The shapes of the ventricles, the ventricular index and a callosal angle of 110 degrees or less provided supporting evidence of obstruction in a study. Recognition of an obstructive element in ventricular dilatation following head injury is important, since in a small carefully selected group of patients a ventricular shunting operation may favourably affect recovery 3).
Measuring the Callosal angle (CA) helps in differentiating INPH patients from Alzheimer’s disease (AD) and normally aged subjects4).
In iNPH, Evans’ index, which indicates external enlargement, is not appropriate for evaluating ventricular enlargement; alternatively, the size of cerebral ventricles estimated by coronal sections can be used 5).
It is helpful in distinguishing these patients from those with ex-vacuo ventriculomegaly.
A small callosal angle, wide temporal horns, and occurrence of disproportionately enlarged subarachnoid space hydrocephalus are common in patients with idiopathic normal pressure hydrocephalus and were significant predictors of a positive shunt outcome. These noninvasive and easily assessed radiologic markers could aid in the selection of candidates for shunt surgery 7).
In general patients with iNPH have smaller angles than those with ventriculomegaly from atrophy or normal controls.
A normal value is typically between 100-120°. In patients with iNPH that value is lower, between 50-80°.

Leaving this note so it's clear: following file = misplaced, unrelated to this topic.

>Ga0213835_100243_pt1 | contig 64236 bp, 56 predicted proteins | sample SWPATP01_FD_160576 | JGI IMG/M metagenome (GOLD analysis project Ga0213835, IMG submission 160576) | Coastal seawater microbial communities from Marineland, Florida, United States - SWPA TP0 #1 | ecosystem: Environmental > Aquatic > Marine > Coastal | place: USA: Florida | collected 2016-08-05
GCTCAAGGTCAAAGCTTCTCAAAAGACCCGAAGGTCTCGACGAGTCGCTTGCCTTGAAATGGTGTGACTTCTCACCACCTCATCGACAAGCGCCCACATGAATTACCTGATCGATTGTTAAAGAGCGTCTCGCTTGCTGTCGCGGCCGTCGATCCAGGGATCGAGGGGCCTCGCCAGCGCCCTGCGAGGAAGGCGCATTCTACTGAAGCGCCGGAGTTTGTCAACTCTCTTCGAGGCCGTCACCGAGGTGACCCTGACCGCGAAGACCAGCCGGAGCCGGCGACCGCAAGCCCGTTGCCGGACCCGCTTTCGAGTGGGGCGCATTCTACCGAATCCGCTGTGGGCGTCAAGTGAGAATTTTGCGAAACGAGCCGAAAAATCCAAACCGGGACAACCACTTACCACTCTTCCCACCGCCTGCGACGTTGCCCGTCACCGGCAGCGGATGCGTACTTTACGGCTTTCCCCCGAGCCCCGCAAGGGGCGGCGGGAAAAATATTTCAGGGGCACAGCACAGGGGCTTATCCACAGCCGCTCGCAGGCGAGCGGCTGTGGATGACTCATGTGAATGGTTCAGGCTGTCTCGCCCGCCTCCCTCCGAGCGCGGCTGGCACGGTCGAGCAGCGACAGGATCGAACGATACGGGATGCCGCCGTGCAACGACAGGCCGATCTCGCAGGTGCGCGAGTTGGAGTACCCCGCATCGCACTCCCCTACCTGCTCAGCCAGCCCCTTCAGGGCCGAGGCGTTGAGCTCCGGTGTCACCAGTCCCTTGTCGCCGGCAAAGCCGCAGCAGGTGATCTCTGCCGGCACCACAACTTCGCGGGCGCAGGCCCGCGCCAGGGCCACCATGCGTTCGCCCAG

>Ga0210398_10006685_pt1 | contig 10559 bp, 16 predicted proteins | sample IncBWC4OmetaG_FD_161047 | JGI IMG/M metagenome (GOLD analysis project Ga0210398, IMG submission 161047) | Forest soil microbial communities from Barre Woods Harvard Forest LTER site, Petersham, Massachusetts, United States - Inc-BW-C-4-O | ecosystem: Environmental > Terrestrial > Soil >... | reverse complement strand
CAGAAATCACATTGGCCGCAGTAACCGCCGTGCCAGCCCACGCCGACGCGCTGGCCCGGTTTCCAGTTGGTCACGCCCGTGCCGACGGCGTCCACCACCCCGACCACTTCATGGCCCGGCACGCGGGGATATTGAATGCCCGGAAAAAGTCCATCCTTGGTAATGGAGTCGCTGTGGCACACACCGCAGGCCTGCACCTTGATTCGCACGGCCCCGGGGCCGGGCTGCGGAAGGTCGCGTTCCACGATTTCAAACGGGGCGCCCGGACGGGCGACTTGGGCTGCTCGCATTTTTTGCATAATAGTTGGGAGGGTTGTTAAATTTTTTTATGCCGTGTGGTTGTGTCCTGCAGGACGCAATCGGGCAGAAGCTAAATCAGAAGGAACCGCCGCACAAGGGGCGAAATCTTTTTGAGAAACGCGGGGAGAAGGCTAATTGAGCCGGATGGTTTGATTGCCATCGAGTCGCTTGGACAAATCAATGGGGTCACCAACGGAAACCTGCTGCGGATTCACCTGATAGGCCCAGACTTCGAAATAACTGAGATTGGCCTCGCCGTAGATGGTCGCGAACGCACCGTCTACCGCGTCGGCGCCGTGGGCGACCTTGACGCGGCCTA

In one study, symptomatic iNPH patients who responded to shunting had a significantly smaller mean preoperative callosal angle (59° (95% CI 56°-63°)) compared with those who did not respond (68° (95% CI 61°-75°)).
CA and Evans Index (EI) may serve as a screening tool to help the radiologist differentiate patients with NPH from patients without NPH, which would allow for designation of patients for further volumetric assessment 8).
Simple linear regression analyses demonstrated that presurgical high-convexity tightness, callosal angle, and Sylvian fissure dilation were significantly associated with the 1-year changes in the clinical symptoms. A multiple linear regression analysis demonstrated that presurgical high-convexity tightness alone predicted the improvement of the clinical symptoms 1 year after surgery 9).
In a retrospective cohort study, Kojoukhova et al evaluated brain CT or MRI scans of 390 patients with suspected iNPH. Based on a 24-h intraventricular pressure monitoring session, patients were classified into a non-NPH (n = 161) or probable iNPH (n = 229) group. Volumes of cerebrospinal fluid compartments (lateral ventricles, sylvian and suprasylvian subarachnoid spaces and basal cisterns) were visually assessed. Disproportionally enlarged subarachnoid spaces, flow void, white matter changes, medial temporal lobe atrophy and focally dilated sulci were evaluated. Moreover, we measured quantitative markers: Evans’ index (EI), the modified cella media index, mean width of the temporal horns and callosal angle.